Using Religion as a Diplomatic tool
The Ethiopian empire adopted Christianity as far back as the 4th century, historical records show failed attempts at concrete diplomatic agreements involving Christian European nations and Ethiopian Christians. The most striking thing about this is that, communications between European Christians and Ethiopian Christians were usually interrupted by a Muslim led Egypt at the time. Diplomatic envoys sent from the Ethiopian empire to Christian states in Europe rarely succeeded in delivering their message as they were either captured or killed whilst passing through Egypt. Of course, a few made it across and some sort of communication was established, but this was quite rare. The dangers associated with attempting to travel to Europe through Egypt was largely attributed to the reign of the Ayyubids – a Muslim dynasty that controlled regions of Egypt circa the 11th and 12th century and the Mamluks – another Muslim dynasty that defeated the Ayyubids.
I argue that, the development of the Ethiopian empire would have been far more exponential had there been no interruptions to communication and trade with European Christians. In the 15th century, around the time that Portugese traders were beginning to establish trade relationships with the Kingdom of Kongo (now present day Angola/ Congo), the Ethiopians were already sending convoys to Venice (present day Italy) in search of relics, artefacts and to foster a stronger Christian union.
This largely annoyed the Mamluks, who feared the rise of a Christian coalition involving their next door neighbour (Ethiopia). This was further revealed in a letter between Yeshaq 1 of Ethiopia and the King of Aragon (Alfonso V) (Who controlled parts of Italy and Spain), where Yeshaq proposed an alliance against the Muslims that would be sealed by marriage. Yeshaq’s plan suggested that Alfonso send one of his children to Ethiopia, where the marriage would occur. Now history seems a bit fuzzy here, some sources suggest that Yeshaq’s men delivered the message, but the men bearing Alfonso’s response perished in Egypt. Whilst others argue that it was Yeshaq’s men who perished in Egypt. Either way, the communication was interrupted as usual and the alliance was not formed.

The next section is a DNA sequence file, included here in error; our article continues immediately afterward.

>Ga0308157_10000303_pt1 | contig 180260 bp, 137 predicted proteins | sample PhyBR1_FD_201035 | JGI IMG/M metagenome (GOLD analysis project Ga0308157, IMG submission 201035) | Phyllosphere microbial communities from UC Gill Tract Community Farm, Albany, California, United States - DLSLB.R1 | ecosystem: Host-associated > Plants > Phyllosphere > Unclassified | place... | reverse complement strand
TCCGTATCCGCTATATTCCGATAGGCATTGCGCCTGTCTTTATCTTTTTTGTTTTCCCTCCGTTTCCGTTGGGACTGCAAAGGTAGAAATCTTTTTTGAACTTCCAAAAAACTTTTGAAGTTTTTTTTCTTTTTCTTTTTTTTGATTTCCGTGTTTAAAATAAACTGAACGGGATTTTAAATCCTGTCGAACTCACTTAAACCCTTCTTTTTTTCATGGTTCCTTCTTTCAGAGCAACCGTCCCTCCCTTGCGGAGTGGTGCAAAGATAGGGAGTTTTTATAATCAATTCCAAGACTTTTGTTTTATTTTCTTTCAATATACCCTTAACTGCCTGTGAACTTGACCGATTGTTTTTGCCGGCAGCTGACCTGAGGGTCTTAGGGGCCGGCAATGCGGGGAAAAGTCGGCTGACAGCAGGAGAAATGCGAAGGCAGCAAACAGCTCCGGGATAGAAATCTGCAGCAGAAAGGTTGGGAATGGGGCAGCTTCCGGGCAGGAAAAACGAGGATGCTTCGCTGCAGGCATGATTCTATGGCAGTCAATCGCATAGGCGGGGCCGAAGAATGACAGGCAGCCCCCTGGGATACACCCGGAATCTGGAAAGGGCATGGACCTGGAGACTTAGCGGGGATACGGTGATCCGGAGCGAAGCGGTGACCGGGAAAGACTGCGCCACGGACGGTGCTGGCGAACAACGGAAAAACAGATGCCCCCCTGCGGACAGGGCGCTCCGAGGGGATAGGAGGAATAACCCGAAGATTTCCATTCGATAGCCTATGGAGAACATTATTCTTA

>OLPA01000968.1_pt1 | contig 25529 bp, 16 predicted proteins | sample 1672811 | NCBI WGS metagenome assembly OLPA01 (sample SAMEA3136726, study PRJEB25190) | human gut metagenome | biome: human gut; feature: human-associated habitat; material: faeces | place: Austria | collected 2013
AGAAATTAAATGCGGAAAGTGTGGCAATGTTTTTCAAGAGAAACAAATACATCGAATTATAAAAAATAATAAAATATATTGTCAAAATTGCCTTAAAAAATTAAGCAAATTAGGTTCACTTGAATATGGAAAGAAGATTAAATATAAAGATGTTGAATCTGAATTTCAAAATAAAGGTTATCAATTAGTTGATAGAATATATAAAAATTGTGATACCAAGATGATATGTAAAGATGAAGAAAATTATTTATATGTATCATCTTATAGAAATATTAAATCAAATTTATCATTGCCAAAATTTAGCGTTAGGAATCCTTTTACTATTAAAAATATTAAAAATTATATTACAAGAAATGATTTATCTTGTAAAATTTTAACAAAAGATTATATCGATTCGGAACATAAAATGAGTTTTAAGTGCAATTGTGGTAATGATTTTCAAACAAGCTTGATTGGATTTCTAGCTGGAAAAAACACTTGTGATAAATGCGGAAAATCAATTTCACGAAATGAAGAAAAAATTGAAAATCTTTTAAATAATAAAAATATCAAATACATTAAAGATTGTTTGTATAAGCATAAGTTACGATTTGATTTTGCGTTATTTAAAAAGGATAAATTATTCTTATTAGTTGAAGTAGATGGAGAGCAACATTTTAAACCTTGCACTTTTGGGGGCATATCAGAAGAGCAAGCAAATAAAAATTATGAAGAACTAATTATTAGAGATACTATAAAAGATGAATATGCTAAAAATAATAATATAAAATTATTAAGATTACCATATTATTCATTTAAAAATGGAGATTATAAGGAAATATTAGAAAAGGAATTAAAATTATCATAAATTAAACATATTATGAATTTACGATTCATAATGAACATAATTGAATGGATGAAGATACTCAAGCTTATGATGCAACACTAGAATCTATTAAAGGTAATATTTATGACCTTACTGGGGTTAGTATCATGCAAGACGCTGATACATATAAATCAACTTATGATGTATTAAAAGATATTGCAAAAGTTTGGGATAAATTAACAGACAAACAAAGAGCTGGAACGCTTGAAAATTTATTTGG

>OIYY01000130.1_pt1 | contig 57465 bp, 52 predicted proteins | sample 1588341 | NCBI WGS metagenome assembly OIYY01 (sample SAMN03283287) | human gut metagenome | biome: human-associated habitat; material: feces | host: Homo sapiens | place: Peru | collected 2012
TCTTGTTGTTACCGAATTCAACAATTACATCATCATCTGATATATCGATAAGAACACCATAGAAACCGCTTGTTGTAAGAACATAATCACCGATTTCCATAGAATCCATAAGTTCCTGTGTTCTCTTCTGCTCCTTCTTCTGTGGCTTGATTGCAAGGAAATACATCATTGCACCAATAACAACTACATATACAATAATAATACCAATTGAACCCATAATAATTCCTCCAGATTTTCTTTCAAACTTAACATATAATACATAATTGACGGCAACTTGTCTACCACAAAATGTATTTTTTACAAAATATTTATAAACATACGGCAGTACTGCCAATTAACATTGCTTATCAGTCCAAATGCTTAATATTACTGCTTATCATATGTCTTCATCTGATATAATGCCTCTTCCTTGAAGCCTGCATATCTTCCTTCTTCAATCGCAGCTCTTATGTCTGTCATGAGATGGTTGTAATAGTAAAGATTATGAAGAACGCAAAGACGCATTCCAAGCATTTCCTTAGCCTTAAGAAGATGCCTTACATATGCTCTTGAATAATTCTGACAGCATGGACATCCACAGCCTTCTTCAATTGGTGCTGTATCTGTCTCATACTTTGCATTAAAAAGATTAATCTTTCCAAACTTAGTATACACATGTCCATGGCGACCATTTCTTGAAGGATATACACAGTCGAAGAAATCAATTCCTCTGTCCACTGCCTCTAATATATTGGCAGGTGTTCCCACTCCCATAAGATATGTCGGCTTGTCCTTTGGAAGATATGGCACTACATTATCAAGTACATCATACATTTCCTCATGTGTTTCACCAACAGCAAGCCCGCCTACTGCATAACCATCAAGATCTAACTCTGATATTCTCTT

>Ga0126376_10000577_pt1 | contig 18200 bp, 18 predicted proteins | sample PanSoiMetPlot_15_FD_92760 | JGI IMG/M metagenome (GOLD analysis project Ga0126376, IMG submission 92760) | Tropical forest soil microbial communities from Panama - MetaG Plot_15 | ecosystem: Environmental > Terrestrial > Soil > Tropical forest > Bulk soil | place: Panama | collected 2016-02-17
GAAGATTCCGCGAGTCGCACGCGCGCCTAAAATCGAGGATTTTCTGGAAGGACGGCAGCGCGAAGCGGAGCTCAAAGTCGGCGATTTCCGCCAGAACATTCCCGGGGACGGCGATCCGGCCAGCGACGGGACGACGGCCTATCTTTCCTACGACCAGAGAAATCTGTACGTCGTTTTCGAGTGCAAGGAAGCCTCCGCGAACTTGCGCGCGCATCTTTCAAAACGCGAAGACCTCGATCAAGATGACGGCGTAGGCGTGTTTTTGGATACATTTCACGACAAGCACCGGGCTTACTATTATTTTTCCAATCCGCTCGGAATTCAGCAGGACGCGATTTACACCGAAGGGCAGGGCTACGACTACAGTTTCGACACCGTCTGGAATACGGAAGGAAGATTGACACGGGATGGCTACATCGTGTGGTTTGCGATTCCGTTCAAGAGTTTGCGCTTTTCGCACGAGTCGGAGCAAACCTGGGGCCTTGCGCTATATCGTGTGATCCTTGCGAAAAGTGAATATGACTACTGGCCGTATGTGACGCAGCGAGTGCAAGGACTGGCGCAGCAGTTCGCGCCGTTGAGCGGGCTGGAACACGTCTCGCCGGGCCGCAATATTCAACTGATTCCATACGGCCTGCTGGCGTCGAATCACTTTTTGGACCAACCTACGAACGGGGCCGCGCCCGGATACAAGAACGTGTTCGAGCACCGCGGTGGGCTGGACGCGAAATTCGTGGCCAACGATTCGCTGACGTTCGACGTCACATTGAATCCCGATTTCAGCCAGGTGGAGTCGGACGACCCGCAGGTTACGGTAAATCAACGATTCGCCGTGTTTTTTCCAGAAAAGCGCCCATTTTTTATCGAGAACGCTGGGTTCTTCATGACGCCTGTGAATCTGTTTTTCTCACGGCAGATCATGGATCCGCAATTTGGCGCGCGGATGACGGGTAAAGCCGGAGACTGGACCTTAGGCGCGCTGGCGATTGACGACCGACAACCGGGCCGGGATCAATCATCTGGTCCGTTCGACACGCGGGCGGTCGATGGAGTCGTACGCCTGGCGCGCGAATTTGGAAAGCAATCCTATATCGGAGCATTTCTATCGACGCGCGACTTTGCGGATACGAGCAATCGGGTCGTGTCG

Nonetheless, by the turn of the 16th century the Ethiopian empire had enjoyed some sort of ‘mutually beneficial’ relationship with Christian nations in Europe and this would play a very important role in the coming centuries. Many European states saw them as civilised equals primarily because they had adopted Christianity and thus offered that sense of cultural similarity. This is one of the reasons why the Portugese supported the Ethiopians with 500 Musketeers during a 14year war with the Adal Sultanate – A muslim state around the region that constitutes present day Somalia.
To end on an ironic note, despite the early relationships fostered with Venice – It must have been quite the shocker when Mussolini of Italy decided to invade Ethiopia in the 1930’s.
Matteo Salvadore, ‘The Ethiopian Age of Exploration: Prester John’s Discovery of Europe, 1306-1458’, in: Journal of World History 21:4 (2010), 593-627.
Ethiopian Itineraries Circa 1400-1524 Crawford, O.G.S. (Editor) Published by Hakluyt Society At The University Press, Cambridge(1958)
Layers of Time: A History of Ethiopia Paul B. Henze C. Hurst & Co. Publishers, 2000 – Ethiopia